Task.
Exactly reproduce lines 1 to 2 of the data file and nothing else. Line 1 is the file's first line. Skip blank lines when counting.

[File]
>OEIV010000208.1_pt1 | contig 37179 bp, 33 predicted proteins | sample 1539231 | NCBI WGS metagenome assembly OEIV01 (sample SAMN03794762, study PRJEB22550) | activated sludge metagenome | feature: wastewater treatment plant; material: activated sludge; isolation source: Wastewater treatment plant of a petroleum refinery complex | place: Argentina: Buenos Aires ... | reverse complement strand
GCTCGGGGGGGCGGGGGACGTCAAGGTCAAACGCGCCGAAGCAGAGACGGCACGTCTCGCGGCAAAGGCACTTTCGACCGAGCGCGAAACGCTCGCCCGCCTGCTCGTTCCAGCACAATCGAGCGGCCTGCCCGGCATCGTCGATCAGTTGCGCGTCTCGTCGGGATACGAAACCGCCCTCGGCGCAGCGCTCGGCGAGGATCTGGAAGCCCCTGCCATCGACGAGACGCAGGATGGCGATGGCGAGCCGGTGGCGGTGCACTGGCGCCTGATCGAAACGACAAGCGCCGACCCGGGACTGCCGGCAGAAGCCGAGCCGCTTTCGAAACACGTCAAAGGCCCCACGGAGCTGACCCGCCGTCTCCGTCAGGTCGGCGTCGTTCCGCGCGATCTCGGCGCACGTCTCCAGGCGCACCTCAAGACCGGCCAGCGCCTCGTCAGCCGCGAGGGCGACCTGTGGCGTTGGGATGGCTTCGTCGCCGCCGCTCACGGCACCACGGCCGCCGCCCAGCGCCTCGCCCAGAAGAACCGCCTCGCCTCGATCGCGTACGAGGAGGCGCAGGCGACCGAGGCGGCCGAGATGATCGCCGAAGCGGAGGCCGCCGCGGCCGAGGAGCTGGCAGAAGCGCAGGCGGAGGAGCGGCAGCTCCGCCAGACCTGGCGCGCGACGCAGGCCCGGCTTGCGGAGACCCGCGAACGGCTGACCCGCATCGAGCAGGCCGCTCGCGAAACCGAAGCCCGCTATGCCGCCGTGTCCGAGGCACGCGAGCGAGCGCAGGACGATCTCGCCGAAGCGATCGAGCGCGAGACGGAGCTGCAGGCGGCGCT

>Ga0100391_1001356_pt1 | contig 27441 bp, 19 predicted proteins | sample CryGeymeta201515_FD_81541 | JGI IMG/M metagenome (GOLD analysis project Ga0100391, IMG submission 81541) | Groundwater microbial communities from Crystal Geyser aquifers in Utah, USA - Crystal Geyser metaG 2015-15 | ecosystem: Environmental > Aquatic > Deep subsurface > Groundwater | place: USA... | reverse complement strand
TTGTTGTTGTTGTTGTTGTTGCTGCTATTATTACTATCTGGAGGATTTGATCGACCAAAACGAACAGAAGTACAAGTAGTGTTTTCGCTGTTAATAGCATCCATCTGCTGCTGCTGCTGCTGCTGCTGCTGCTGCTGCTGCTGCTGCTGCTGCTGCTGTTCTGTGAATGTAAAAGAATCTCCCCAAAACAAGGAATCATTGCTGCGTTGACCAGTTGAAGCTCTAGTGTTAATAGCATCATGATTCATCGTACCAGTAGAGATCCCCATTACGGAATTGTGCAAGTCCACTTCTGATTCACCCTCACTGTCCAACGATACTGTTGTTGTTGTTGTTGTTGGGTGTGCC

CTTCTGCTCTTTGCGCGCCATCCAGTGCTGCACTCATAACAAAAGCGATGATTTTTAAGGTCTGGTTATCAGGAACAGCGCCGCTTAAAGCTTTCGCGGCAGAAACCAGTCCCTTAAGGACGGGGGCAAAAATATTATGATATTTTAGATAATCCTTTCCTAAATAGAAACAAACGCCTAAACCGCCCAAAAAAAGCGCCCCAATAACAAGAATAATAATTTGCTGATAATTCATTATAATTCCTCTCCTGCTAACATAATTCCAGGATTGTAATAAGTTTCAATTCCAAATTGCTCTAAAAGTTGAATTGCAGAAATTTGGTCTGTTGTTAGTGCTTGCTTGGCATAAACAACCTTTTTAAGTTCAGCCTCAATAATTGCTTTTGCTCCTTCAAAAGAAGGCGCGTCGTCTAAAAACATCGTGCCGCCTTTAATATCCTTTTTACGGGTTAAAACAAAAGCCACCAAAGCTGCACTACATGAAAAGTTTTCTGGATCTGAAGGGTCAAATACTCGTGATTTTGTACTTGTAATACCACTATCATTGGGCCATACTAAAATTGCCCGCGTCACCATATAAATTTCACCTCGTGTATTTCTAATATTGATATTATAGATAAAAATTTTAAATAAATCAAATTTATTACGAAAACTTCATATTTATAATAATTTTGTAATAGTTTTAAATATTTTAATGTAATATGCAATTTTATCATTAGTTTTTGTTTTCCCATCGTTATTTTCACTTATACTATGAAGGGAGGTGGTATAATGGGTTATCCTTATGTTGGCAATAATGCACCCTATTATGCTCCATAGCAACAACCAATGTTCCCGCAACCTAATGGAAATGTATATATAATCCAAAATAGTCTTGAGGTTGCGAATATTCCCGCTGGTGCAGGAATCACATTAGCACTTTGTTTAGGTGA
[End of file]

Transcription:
>OEIV010000208.1_pt1 | contig 37179 bp, 33 predicted proteins | sample 1539231 | NCBI WGS metagenome assembly OEIV01 (sample SAMN03794762, study PRJEB22550) | activated sludge metagenome | feature: wastewater treatment plant; material: activated sludge; isolation source: Wastewater treatment plant of a petroleum refinery complex | place: Argentina: Buenos Aires ... | reverse complement strand
GCTCGGGGGGGCGGGGGACGTCAAGGTCAAACGCGCCGAAGCAGAGACGGCACGTCTCGCGGCAAAGGCACTTTCGACCGAGCGCGAAACGCTCGCCCGCCTGCTCGTTCCAGCACAATCGAGCGGCCTGCCCGGCATCGTCGATCAGTTGCGCGTCTCGTCGGGATACGAAACCGCCCTCGGCGCAGCGCTCGGCGAGGATCTGGAAGCCCCTGCCATCGACGAGACGCAGGATGGCGATGGCGAGCCGGTGGCGGTGCACTGGCGCCTGATCGAAACGACAAGCGCCGACCCGGGACTGCCGGCAGAAGCCGAGCCGCTTTCGAAACACGTCAAAGGCCCCACGGAGCTGACCCGCCGTCTCCGTCAGGTCGGCGTCGTTCCGCGCGATCTCGGCGCACGTCTCCAGGCGCACCTCAAGACCGGCCAGCGCCTCGTCAGCCGCGAGGGCGACCTGTGGCGTTGGGATGGCTTCGTCGCCGCCGCTCACGGCACCACGGCCGCCGCCCAGCGCCTCGCCCAGAAGAACCGCCTCGCCTCGATCGCGTACGAGGAGGCGCAGGCGACCGAGGCGGCCGAGATGATCGCCGAAGCGGAGGCCGCCGCGGCCGAGGAGCTGGCAGAAGCGCAGGCGGAGGAGCGGCAGCTCCGCCAGACCTGGCGCGCGACGCAGGCCCGGCTTGCGGAGACCCGCGAACGGCTGACCCGCATCGAGCAGGCCGCTCGCGAAACCGAAGCCCGCTATGCCGCCGTGTCCGAGGCACGCGAGCGAGCGCAGGACGATCTCGCCGAAGCGATCGAGCGCGAGACGGAGCTGCAGGCGGCGCT